TikTok says it will sue Trump over US ban of app

TikTok will file a lawsuit against Donald Trump‘s administration following the president’s attempts to block the Chinese-owned video app from the US.

The company said in a statement on Saturday that there had been a “lack of due process” in its negotiations with the administration, which had sought to ban the app over national security concerns if it didn’t sell the platform to a US company.

TikTok’s lawsuit, expected to be filed in US District Court this week, follows the president’s 6 August executive order forbidding ”any transaction” between a US citizen and TikTok’s parent company ByteDance, within 45 days.

Another order issued the following week gave ByteDance 90 days to divest from its US assets and data collection.

Mr Trump previously gave a 15 September deadline for Microsoft or another “very American” company to buy TikTok but suggested that the US should receive a “substantial portion” of money in an acquisition deal because the US is “making it possible for this deal to happen”.

A deal must be arranged by mid-September when the Chinese app will be “out of business” in the US, he said earlier this month.

“Even though we strongly disagree with the administration’s concerns, for nearly a year we have sought to engage in good faith to provide a constructive solution,” a TikTok spokesperson told CNBC on Saturday. “What we encountered instead was a lack of due process as the administration paid no attention to facts and tried to insert itself into negotiations between private businesses.”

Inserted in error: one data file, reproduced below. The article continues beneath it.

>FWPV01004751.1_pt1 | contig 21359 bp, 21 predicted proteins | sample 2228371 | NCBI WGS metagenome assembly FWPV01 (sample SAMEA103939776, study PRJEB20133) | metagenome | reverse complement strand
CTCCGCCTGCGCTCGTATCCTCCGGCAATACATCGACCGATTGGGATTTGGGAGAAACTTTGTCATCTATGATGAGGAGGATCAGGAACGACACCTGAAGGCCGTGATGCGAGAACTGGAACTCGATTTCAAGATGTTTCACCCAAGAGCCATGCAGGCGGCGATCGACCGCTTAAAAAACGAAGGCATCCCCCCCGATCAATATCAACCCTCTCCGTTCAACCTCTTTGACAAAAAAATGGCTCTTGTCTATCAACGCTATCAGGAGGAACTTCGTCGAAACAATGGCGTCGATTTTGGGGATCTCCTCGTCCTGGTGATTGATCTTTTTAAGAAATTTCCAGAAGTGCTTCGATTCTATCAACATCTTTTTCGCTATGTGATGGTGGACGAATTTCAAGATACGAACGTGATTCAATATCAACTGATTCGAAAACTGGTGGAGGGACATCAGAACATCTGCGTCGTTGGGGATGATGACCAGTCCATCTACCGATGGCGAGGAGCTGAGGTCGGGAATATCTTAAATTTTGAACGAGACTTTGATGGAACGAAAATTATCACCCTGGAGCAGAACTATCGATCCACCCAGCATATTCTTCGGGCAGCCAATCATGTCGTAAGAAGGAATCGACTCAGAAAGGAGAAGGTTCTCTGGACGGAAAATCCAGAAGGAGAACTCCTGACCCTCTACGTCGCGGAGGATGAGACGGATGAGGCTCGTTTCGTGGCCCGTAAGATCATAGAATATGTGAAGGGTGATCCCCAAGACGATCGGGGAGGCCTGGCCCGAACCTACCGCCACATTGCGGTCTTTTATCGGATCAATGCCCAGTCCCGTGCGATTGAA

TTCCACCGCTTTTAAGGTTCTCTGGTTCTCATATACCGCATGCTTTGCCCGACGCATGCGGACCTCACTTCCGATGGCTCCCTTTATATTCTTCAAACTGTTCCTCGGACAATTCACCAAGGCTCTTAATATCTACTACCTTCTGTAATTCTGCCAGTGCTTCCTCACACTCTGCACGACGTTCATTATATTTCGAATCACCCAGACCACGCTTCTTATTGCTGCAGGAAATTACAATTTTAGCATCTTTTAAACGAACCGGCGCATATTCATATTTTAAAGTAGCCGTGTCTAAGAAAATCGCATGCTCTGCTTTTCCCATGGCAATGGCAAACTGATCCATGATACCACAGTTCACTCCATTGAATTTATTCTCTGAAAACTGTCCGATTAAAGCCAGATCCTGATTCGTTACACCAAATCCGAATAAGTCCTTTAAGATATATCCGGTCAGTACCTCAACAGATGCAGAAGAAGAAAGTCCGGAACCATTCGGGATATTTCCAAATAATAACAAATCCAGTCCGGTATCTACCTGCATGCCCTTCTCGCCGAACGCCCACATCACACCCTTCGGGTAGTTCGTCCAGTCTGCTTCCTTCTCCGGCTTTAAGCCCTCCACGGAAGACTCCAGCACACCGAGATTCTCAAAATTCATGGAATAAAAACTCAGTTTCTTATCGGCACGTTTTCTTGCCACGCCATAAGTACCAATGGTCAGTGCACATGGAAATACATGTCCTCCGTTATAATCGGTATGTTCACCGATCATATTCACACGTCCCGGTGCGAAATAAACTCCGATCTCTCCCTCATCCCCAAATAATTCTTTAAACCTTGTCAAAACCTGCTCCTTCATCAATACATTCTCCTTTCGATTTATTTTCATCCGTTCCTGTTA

The spokesperson added that the company has “no choice” but to challenge the order “to ensure that the rule of law prevails and that our company and users are treated fairly”.

TikTok recently launched a website to defend itself against the US government to “set the record straight” amid “rumours and misinformation” in media reports and at the White House.

The administration has argued that Chinese-based apps like TikTok and WeChat could expose American user information to Beijing, but the company has insisted its user data remains in a secure server in Virginia.

“TikTok has never provided any US user data to the Chinese government, nor would it do so if asked. Any insinuation to the contrary is unfounded and blatantly false”, the new website reads.

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